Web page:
Classical music has been an integral part of me, as a listener and musician, since I was a kid. The music of Igor Stravinski pretty much blends all kind of moods and emotions using different (tonal as well as atonal) approaches. The Rite of Spring, The Firebird (1910) and his other works clearly display his visionary approach and concept of artistic freedom of expression free from dogmatic rules, and that's what in my opinion matters the most.
ROTTING CHRIST - A Dead Poem (1997)
I know that A Dead Poem is not the conventional Rotting Christ album, probably not even one of their best releases, or even the ones that made them famous, but it still is one of my favorites. I got to know them by listening to this one and what a distorted perception I had back then about what black metal sounds like. Atmospheric, with great songwriting, A Dead Poem was, is and will be one of the albums I like listening to when I wake up in the morning.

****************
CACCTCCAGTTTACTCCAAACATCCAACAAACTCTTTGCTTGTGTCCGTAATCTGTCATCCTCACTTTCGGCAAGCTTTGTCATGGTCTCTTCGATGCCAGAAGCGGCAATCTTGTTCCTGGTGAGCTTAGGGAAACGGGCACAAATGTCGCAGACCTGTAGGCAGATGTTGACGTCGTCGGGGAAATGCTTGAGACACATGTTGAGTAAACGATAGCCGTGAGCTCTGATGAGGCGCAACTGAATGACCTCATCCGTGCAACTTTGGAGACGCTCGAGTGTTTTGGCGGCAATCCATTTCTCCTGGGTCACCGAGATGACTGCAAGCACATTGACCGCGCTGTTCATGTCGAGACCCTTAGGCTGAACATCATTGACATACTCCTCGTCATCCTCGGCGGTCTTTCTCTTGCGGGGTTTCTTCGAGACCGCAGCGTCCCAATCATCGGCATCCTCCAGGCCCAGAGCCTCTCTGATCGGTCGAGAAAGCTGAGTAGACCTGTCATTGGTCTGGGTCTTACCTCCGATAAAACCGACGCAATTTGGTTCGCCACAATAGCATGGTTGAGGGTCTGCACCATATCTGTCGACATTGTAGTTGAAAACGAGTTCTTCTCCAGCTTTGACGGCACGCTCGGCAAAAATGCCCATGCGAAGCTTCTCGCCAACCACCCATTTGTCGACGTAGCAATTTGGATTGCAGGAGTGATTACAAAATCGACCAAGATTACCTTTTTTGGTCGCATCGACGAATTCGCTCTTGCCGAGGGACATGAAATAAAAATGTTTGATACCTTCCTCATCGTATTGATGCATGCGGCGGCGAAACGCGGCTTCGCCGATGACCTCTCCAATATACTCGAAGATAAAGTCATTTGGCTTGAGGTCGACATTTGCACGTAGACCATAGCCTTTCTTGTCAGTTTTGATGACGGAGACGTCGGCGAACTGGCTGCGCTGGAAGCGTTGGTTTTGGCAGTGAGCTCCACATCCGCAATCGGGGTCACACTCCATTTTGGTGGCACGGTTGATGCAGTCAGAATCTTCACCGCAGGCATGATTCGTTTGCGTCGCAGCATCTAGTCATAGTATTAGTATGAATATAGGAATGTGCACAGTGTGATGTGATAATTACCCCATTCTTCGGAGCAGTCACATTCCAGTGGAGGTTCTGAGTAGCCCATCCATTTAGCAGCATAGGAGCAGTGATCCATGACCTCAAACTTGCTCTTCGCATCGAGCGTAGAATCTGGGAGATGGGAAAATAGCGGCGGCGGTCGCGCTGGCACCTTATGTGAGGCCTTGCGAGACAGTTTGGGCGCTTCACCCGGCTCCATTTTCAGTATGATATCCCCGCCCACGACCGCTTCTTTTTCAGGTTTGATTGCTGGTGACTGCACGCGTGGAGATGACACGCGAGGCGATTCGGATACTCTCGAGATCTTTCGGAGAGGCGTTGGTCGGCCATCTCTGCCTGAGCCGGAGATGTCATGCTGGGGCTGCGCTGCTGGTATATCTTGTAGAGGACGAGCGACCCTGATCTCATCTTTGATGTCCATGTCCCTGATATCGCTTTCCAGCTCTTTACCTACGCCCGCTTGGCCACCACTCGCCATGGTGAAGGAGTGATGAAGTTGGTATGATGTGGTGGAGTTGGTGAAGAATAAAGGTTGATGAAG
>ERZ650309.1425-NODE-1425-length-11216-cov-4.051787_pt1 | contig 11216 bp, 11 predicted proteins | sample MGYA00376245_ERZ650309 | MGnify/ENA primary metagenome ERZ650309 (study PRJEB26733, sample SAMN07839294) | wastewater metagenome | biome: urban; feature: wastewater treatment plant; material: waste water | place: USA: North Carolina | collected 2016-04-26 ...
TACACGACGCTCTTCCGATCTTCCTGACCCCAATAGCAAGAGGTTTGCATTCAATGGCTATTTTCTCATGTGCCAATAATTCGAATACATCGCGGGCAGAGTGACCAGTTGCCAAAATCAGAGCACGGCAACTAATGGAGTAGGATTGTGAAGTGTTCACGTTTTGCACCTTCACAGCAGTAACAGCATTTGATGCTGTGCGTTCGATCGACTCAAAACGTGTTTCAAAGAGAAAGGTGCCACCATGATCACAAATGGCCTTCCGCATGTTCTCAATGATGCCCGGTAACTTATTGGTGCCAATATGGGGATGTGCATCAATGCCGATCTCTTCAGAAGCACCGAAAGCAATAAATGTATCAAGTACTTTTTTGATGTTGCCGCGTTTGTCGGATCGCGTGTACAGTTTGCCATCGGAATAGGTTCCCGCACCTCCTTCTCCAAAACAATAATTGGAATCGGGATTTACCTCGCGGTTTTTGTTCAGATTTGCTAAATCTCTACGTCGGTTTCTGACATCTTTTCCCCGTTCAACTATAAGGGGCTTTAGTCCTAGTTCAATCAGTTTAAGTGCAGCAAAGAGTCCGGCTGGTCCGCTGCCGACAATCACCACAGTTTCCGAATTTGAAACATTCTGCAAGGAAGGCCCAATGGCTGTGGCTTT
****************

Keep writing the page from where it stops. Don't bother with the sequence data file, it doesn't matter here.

MEGADETH - Rust in Peace (1990)
By this time, I had only listened to Pink Floyd, Scorpions and a few other bands from my parents' record collection. Somehow, I ended up at a local record store and purchased Rust in Peace influenced by a neighbor kid that was listening to Megadeth again and again. I put it on the stereo and... BOOM! It became apparent that Megadeth would be my favorite band for the rest of my life.
SLAYER – Reign in Blood (1986)
Slayer was one of my first live shows. My cousin was older than me so my parents would let him take me to a few gigs every now and then. When I watched them live, I only knew the songs from Reign in Blood. I remember seeing an entire stadium air-drumming to "Angel of Death" just like I remember not being quite sure if the intro scream was a voice or a guitar before that show. Well, apparently it was both!
METALLICA – ...and Justice for All (1988)